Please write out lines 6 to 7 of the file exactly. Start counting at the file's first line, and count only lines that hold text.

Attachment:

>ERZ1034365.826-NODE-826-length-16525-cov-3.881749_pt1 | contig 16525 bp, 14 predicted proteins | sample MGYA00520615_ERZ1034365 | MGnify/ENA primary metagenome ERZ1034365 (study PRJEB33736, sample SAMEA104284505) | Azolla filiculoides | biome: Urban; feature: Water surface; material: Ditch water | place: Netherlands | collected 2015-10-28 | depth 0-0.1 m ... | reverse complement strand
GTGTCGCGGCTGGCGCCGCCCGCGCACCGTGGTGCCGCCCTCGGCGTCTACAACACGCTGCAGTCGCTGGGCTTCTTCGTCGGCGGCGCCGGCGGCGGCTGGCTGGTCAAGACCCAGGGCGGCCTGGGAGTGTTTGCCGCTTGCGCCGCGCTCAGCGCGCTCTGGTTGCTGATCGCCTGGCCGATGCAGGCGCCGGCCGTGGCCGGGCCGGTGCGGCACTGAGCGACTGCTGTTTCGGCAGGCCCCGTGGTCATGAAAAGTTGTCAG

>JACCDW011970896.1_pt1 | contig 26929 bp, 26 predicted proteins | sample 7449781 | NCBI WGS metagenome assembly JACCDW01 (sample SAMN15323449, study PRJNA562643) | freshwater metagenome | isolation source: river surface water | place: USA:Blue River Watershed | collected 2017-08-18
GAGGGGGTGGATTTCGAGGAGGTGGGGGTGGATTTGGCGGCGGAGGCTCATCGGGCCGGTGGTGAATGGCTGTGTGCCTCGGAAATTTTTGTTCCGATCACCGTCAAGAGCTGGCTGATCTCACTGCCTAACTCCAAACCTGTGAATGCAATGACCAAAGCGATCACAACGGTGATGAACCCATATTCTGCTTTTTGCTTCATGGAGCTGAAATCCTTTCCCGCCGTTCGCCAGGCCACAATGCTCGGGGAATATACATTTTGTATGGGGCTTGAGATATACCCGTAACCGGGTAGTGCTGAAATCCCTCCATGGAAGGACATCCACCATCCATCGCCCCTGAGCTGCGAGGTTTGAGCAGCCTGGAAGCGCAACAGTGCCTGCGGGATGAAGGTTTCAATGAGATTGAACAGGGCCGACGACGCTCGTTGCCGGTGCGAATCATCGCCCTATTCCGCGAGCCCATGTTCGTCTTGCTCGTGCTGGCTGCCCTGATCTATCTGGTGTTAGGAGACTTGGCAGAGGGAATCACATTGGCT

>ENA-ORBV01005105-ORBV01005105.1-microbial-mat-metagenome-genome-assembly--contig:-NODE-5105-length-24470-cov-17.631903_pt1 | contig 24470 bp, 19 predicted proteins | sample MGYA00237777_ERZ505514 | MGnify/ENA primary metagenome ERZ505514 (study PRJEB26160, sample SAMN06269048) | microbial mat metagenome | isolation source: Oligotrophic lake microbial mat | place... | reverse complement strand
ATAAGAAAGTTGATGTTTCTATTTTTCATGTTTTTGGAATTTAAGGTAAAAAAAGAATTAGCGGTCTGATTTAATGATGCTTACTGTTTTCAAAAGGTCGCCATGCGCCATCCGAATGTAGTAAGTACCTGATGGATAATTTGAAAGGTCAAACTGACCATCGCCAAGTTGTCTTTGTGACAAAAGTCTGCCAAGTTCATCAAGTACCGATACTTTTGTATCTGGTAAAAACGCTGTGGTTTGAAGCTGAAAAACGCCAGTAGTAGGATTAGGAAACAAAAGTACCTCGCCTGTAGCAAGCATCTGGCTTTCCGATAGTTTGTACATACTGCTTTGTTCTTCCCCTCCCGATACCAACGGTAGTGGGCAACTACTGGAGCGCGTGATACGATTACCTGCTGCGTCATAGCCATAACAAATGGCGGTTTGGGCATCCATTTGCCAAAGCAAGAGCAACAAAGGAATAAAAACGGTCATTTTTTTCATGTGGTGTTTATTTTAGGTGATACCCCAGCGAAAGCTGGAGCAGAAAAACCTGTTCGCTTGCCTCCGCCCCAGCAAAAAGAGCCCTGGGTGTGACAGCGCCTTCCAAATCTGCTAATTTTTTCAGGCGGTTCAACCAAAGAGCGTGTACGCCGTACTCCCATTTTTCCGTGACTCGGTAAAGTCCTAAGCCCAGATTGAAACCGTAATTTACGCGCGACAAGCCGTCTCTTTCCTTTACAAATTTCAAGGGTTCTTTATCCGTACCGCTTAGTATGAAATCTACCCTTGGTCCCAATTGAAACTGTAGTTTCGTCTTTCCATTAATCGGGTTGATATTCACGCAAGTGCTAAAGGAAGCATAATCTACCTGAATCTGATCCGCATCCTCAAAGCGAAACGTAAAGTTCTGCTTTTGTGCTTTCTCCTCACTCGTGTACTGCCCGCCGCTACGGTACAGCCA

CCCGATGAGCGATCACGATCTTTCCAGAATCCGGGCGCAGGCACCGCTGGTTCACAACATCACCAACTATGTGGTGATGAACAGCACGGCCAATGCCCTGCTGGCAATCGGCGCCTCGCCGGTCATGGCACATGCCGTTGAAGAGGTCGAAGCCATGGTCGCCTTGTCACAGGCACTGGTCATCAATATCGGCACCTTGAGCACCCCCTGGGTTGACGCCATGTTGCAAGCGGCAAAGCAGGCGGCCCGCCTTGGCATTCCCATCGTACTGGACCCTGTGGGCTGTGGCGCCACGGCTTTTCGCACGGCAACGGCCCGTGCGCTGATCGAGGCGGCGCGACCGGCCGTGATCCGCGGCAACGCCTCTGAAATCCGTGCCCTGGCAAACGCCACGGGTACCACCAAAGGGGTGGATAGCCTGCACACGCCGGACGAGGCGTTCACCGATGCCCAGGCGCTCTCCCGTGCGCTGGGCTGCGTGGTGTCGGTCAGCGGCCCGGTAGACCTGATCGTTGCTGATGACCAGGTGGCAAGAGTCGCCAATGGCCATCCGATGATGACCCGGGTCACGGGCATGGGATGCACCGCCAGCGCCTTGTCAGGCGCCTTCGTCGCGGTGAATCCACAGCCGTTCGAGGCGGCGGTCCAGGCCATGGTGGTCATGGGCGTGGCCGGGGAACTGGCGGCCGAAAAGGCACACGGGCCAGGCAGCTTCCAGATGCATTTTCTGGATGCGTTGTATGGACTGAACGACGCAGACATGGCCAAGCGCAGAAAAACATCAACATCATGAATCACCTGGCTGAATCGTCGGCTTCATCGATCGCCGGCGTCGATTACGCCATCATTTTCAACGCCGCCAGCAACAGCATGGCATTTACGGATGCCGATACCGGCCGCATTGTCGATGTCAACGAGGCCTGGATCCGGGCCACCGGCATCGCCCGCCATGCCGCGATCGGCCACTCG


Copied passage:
ATAAGAAAGTTGATGTTTCTATTTTTCATGTTTTTGGAATTTAAGGTAAAAAAAGAATTAGCGGTCTGATTTAATGATGCTTACTGTTTTCAAAAGGTCGCCATGCGCCATCCGAATGTAGTAAGTACCTGATGGATAATTTGAAAGGTCAAACTGACCATCGCCAAGTTGTCTTTGTGACAAAAGTCTGCCAAGTTCATCAAGTACCGATACTTTTGTATCTGGTAAAAACGCTGTGGTTTGAAGCTGAAAAACGCCAGTAGTAGGATTAGGAAACAAAAGTACCTCGCCTGTAGCAAGCATCTGGCTTTCCGATAGTTTGTACATACTGCTTTGTTCTTCCCCTCCCGATACCAACGGTAGTGGGCAACTACTGGAGCGCGTGATACGATTACCTGCTGCGTCATAGCCATAACAAATGGCGGTTTGGGCATCCATTTGCCAAAGCAAGAGCAACAAAGGAATAAAAACGGTCATTTTTTTCATGTGGTGTTTATTTTAGGTGATACCCCAGCGAAAGCTGGAGCAGAAAAACCTGTTCGCTTGCCTCCGCCCCAGCAAAAAGAGCCCTGGGTGTGACAGCGCCTTCCAAATCTGCTAATTTTTTCAGGCGGTTCAACCAAAGAGCGTGTACGCCGTACTCCCATTTTTCCGTGACTCGGTAAAGTCCTAAGCCCAGATTGAAACCGTAATTTACGCGCGACAAGCCGTCTCTTTCCTTTACAAATTTCAAGGGTTCTTTATCCGTACCGCTTAGTATGAAATCTACCCTTGGTCCCAATTGAAACTGTAGTTTCGTCTTTCCATTAATCGGGTTGATATTCACGCAAGTGCTAAAGGAAGCATAATCTACCTGAATCTGATCCGCATCCTCAAAGCGAAACGTAAAGTTCTGCTTTTGTGCTTTCTCCTCACTCGTGTACTGCCCGCCGCTACGGTACAGCCA

CCCGATGAGCGATCACGATCTTTCCAGAATCCGGGCGCAGGCACCGCTGGTTCACAACATCACCAACTATGTGGTGATGAACAGCACGGCCAATGCCCTGCTGGCAATCGGCGCCTCGCCGGTCATGGCACATGCCGTTGAAGAGGTCGAAGCCATGGTCGCCTTGTCACAGGCACTGGTCATCAATATCGGCACCTTGAGCACCCCCTGGGTTGACGCCATGTTGCAAGCGGCAAAGCAGGCGGCCCGCCTTGGCATTCCCATCGTACTGGACCCTGTGGGCTGTGGCGCCACGGCTTTTCGCACGGCAACGGCCCGTGCGCTGATCGAGGCGGCGCGACCGGCCGTGATCCGCGGCAACGCCTCTGAAATCCGTGCCCTGGCAAACGCCACGGGTACCACCAAAGGGGTGGATAGCCTGCACACGCCGGACGAGGCGTTCACCGATGCCCAGGCGCTCTCCCGTGCGCTGGGCTGCGTGGTGTCGGTCAGCGGCCCGGTAGACCTGATCGTTGCTGATGACCAGGTGGCAAGAGTCGCCAATGGCCATCCGATGATGACCCGGGTCACGGGCATGGGATGCACCGCCAGCGCCTTGTCAGGCGCCTTCGTCGCGGTGAATCCACAGCCGTTCGAGGCGGCGGTCCAGGCCATGGTGGTCATGGGCGTGGCCGGGGAACTGGCGGCCGAAAAGGCACACGGGCCAGGCAGCTTCCAGATGCATTTTCTGGATGCGTTGTATGGACTGAACGACGCAGACATGGCCAAGCGCAGAAAAACATCAACATCATGAATCACCTGGCTGAATCGTCGGCTTCATCGATCGCCGGCGTCGATTACGCCATCATTTTCAACGCCGCCAGCAACAGCATGGCATTTACGGATGCCGATACCGGCCGCATTGTCGATGTCAACGAGGCCTGGATCCGGGCCACCGGCATCGCCCGCCATGCCGCGATCGGCCACTCG